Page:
Caupolicán Cooperative

Caupolicán Cooperative. Small-scale female producers’ organization. [Curico, Maule Region, Chile].

Lead t. v. to guide; to conduct; to direct or be in control; 

Equality u. n. the fact of being equal in rights, status, advantages, etc.

“Female leadership means that women are capable.” Patricia Comas, an agricultural technician at the Caupolicán Cooperative, travels through the valley of Sagrada Familia to visit cooperative members. It’s harvest season, and everyone’s waiting for her to give the green light to start picking the grapes. She’s been working in the wine industry for 25 years and knows it’s a male-dominated sector, but this wine cooperative is different.

Caupolicán Cooperative was born out of a limited company founded by women. Their objective was to make a place for themselves in the wine industry while retaining their independence. This industry is by no means an easy one. The competition from big monopolies stifles small businesses, “once, they even went so far as to pay me 20 pesos for a kilo of grapes” [Juanita Ortiz Muñoz, producer]. This along with climate change (severe droughts and the even more recurrent unexpected frosts) has led many producers “to rip out their vineyards due to prices”. [Patricia Comas]. It’s in this context that Caupolicán wishes female land-owners to be able to keep their lands and for men with vineyards to learn other cultivation techniques. They want to lead by example and show that women can be leaders and should be shown respect—something that doesn’t come naturally to many in the countryside or to older generations.

Mrs. Juanita [Juanita Ortiz Muñoz, producer] and her brother, who is also a member of the co-operative, inherited their father’s lands more than 30 years ago. They’re now covered in lush vineyards where red bunches of grapes are hanging—waiting for the harvest. For Juana, things are clear, she’s always been on the ground, working, harvesting blueberries to “feed her fields. She witnessed the changes, back then, anyone who was family harvested”. Today, she has to negotiate with contractors for them to bring workers together to harvest her grapes.They see I’m a woman and they look down on me (…)”. But at 70, she’s been fighting for many years now. Her son Nelson helps her out but mum likes things done the right way and she’s still in command. Juanita is grateful the co-operative worked out. Her vines are her passion,I wish I could spend all day in the vines (…) vines are my life.”

Such passion is contagious and Maria Pacheco, the cooperative’s general manager, wants to see it grow because she believes in both the produce and the cooperative members. That’s why, today, for such a small co-operative, beyond the achievement of exporting all its production to the UK under Fairtrade certification, the Caupolicán Cooperative has two other projects in the making.The first that Patricia tells us about with pride “it’s my baby, it’s 5000 liters but it will be a great Carmener[1]”. The second, being able to bottle their own wine in order to sell it both nationally and internationally. On the label there are women—Icastica and Medrante—and illustrations from a local female artist. Women who started by just exporting in bulk and struggling.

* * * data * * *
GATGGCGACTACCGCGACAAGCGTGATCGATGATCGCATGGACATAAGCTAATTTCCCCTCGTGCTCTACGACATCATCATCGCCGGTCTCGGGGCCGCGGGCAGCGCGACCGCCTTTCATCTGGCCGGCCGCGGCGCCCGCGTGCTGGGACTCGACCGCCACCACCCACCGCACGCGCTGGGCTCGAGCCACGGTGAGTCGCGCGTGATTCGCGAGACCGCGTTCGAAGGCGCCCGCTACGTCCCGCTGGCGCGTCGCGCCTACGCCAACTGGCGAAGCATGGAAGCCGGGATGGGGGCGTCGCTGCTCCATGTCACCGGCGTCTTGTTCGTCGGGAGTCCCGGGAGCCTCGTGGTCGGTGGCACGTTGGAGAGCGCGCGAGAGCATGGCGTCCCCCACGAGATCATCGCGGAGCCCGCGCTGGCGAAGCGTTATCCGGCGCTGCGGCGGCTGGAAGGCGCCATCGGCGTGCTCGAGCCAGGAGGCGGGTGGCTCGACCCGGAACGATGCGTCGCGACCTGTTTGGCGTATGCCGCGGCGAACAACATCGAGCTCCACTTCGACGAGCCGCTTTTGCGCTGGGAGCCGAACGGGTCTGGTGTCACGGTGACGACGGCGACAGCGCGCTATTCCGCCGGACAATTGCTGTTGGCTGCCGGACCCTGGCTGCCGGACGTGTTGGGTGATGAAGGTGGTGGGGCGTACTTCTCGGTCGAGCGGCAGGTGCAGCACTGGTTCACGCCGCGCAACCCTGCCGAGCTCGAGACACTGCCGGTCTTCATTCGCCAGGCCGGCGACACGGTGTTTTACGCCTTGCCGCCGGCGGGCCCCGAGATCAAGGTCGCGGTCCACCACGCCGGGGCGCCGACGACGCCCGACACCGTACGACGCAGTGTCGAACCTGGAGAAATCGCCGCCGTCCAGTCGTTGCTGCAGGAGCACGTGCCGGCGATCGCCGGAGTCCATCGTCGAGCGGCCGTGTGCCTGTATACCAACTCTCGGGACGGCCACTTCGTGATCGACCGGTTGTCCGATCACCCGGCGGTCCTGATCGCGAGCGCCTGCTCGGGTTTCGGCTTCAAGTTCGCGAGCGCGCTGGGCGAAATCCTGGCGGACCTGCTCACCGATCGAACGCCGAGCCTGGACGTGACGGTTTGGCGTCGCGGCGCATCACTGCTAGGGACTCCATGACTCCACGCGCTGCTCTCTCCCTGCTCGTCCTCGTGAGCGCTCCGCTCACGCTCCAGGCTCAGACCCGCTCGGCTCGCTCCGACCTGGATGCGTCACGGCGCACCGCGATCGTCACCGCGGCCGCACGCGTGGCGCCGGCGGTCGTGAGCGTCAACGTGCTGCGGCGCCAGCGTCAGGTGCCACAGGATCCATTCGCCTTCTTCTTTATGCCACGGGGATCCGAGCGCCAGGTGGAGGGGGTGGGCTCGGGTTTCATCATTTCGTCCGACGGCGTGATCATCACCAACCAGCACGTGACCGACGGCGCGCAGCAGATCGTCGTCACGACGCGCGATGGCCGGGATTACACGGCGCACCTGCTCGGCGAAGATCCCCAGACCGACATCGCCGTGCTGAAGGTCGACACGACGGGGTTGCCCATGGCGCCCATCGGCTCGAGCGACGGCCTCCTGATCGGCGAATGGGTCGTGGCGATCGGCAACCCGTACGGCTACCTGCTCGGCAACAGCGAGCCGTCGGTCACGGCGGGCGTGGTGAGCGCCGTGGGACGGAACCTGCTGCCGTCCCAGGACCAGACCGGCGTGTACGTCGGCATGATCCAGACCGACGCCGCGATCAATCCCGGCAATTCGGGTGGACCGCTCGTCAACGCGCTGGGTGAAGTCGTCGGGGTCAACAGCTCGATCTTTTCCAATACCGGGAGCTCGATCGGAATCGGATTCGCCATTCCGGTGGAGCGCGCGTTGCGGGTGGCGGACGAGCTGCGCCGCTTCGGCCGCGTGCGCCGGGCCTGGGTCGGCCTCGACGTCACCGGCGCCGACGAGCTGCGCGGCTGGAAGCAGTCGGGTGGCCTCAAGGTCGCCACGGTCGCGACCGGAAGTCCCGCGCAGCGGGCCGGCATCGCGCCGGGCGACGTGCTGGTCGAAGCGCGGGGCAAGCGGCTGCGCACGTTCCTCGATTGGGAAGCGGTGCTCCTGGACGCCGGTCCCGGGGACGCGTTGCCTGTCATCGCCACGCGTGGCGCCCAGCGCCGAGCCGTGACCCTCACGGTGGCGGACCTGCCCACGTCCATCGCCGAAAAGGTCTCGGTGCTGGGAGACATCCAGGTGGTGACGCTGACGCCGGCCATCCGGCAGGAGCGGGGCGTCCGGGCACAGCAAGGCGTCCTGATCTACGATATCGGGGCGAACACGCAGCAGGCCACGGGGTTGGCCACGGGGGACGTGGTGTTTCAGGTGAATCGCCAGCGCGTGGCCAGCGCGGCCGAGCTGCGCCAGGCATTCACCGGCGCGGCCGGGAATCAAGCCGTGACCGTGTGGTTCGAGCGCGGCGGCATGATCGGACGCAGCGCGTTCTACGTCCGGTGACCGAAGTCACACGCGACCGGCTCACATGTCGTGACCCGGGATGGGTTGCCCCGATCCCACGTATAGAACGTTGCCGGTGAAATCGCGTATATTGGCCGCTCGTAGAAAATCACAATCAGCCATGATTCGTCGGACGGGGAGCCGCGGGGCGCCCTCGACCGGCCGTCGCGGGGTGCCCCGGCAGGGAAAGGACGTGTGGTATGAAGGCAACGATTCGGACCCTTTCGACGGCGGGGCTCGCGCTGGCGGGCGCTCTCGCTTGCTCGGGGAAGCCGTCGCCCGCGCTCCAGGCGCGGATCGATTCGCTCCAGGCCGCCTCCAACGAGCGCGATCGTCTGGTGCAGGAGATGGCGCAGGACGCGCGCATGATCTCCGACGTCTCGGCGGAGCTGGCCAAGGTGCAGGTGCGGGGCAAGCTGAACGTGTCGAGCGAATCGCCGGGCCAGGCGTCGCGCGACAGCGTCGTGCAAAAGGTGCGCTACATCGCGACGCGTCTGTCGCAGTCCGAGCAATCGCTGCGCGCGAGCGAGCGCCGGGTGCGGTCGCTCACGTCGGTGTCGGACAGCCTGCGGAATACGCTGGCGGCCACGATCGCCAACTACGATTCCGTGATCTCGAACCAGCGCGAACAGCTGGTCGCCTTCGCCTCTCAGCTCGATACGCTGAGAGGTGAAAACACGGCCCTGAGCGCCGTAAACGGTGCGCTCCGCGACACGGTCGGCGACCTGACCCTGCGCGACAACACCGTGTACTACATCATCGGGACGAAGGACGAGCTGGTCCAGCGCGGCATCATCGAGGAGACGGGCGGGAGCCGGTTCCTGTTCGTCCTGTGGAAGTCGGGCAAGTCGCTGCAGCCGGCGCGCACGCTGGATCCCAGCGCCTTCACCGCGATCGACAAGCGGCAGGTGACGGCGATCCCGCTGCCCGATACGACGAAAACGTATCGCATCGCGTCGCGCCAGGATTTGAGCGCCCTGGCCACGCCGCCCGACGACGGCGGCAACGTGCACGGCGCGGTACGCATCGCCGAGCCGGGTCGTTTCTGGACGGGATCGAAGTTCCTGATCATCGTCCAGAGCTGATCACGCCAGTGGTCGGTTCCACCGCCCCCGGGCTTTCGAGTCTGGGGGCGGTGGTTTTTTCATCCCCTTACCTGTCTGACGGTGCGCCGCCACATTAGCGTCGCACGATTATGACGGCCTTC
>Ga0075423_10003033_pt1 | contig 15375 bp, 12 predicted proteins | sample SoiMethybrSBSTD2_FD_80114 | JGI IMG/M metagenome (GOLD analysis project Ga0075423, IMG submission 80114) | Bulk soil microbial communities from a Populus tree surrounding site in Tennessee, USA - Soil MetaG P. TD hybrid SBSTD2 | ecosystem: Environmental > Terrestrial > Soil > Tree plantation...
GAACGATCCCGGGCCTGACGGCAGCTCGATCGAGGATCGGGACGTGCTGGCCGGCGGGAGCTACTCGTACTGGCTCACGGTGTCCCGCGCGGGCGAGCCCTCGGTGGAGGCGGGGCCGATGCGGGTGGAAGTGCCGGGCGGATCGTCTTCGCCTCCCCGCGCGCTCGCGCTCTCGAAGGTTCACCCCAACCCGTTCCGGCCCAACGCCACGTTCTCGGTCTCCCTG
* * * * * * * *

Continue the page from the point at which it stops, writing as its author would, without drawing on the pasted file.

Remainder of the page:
Alamiro, a cooperative member, got his property following the land reform. He worked his land and now, at the age of 81, he finds it difficult to adapt to modern times. “Mrs Maria helps, the co-operative does too (…) today everything’s tough (…) I don’t know, a bottle, I wouldn’t have said (…)”. For him, who has lived through so much, it’s hard to think he’d get this far.  

cooperative’s partnership with Fairtrade is crucial. The certification has opened up a niche market for us abroad[Jose Agustin, member of the cooperative and of the Premium Committee]. Without it, their wine wouldn’t be on gondolas on the other side of the Ocean nor would they have been able to carry out their Premium[2] social projects. For instance, they wouldn’t have been able to provide support to the Santa Emilia school with the construction of a small library and providing funds for its refurbishment. And providing COVID funds that enabled them to support soup kitchens during the pandemic for vulnerable groups wouldn’t have been possible either.

“I’d like Caupolicán to be bigger and for its wine to be known” [Patricia Comas, Agricultural Technician].The Caupolicán Cooperative needs to keep on growing. It has the drive and the means to go far and continue to be an example of female leadership for other co-operatives in the region.

Achieving gender equality and equity goes far beyond just inserting women in the labor market. Fairtrade enables women-led small-scale producer organizations to grow to their full potential.

[1] Carmener is a vine variety. Originally from France, it was thought to have disappeared in Europe and the rest of the world but a oenologist rediscovered it in Chile where it survived the great phylloxera plague.

[2] The Fairtrade Premium is a sum of money that is paid in addition to the retail price of a Fairtrade certified bottle or grape. The money is then managed by the Premium Committee that is made up by a group of workers who have been elected democratically. In coordination with an Assembly composed of the company’s employees, the Committee develops social projects for its communities.


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